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Here, foaming down the shelvy rocks,
In twisting strength I rin;
There, high my boiling torrent smokes,
Enjoying large each spring and well,
As Nature gave them me,
Would then my noble master please
The sober laverock, warbling wild,
Shall to the skies aspire;
The gowdspink, Music's gayest child, goldfinch
Shall sweetly join the choir:
The blackbird strong, the lintwhite clear, linnet
The mavis mild and mellow,
The robin pensive autumn cheer,
In all her locks of yellow.
This, too, a covert shall insure
To shield them from the storm;
And coward maukin sleep secure,
Low in her grassy form.
Here shall the shepherd make his seat,
And here, by sweet endearing stealth,
Despising worlds with all their wealth
The flowers shall vie in all their charms
Here haply too, at vernal dawn,
Let lofty firs, and ashes cool,
Let fragrant birks in woodbines drest
And, for the little songster's nest,
The close embowering thorn.
So may old Scotia's darling hope,
Spring, like their fathers, up to prop
So may, through Albion's farthest ken,
The grace be-"Athole's honest men,
WRITTEN WHILE STANDING BY THE FALL OF FYERS, NEAR LOCH NESS.
AMONG the heathy hills and ragged woods,
As high in air the bursting torrents flow,
As deep recoiling surges foam below;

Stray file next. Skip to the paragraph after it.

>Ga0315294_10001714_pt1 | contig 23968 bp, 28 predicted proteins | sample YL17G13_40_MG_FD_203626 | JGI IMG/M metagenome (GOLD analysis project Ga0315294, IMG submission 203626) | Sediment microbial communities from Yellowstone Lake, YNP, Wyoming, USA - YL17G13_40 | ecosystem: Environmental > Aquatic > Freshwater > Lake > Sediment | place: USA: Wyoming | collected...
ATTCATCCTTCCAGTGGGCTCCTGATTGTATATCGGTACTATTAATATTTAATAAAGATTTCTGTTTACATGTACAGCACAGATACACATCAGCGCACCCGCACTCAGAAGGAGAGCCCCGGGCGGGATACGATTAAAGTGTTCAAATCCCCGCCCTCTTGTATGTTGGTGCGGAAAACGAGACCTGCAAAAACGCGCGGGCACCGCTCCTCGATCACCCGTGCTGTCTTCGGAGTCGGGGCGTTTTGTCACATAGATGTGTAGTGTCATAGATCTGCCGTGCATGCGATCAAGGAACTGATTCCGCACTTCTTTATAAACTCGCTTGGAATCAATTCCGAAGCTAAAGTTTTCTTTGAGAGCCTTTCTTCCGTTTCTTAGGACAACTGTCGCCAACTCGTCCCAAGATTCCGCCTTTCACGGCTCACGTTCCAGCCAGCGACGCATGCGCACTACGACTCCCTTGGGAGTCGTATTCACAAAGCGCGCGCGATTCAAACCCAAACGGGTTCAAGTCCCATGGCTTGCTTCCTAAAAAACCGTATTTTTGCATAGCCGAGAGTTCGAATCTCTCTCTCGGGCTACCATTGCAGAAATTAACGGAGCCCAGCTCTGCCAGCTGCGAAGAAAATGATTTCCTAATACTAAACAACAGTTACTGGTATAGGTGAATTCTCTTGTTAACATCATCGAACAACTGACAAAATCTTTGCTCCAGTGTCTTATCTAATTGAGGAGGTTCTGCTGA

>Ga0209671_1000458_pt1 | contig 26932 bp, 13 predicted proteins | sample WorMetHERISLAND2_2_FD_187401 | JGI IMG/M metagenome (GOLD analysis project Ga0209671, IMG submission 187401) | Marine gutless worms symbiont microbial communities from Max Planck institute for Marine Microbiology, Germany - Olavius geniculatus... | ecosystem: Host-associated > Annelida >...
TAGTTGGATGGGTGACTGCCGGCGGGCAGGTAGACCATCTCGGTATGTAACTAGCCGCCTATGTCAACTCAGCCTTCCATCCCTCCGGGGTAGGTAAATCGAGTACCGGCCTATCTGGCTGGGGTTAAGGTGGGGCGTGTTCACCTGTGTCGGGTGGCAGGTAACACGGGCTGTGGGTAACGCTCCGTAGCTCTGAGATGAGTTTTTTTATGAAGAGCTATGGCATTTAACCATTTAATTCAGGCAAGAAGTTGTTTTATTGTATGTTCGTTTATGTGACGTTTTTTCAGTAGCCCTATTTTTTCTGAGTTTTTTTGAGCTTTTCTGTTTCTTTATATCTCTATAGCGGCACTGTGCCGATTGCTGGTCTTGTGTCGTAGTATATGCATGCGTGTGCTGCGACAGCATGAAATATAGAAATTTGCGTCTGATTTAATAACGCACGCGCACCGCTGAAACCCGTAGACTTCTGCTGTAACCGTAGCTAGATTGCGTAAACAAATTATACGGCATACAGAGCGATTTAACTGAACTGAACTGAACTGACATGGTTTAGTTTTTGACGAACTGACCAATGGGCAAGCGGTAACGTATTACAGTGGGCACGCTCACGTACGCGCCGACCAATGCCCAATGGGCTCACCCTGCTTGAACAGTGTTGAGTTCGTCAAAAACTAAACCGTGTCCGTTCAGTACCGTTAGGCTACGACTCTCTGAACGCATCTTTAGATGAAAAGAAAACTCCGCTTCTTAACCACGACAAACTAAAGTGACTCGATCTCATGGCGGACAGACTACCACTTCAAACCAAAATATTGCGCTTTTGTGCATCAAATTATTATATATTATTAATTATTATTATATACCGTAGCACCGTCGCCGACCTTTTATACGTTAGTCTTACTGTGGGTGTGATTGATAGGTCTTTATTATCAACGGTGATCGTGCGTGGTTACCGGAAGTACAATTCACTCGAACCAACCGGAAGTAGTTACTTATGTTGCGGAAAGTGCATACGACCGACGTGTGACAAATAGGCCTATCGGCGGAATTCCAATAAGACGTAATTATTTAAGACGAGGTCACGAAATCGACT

Prone down the rock the whitening sheet de
And viewless Echo's ear, astonished, rends.
Dim seen, through rising mists and ceaseless
The hoary cavern, wide surrounding, lowers; Still through the gap the struggling river toils, And still below, the horrid caldron boils
Designed to be sung to Morag, a Highland tune, of which Burns was extremely fond. CURRIE.
STREAMS that glide in Orient plains,
Spicy forests, ever gay,
Shading from the burning ray
Helpless wretches sold to toil,
Bent on, slaughter, blood, and spoil;
I leave the tyrant and the slave;
Give me the groves that lofty brave
Wildly here, without control,
Nature reigns and rules the whole;
She plants the forest, pours the flood.
THE BONNY LASS OF ALBANY.
TUNE- Mary's Dream.
Journeying through the Highlands with a Jacobite companion, Burns could not but feel a little more enthusiastic than he generally did regarding the memory of the Stuarts. His visit to the natal district of those ancestors whom he believed to have followed the Cavalier standard, would give increased energy to his feelings of romantic loyalty. Connecting these considerations with the fact of Prince Charles having this very month, [Sept. 1787] declared the legitimacy of his hitherto supposed natural daughter, styled Duchess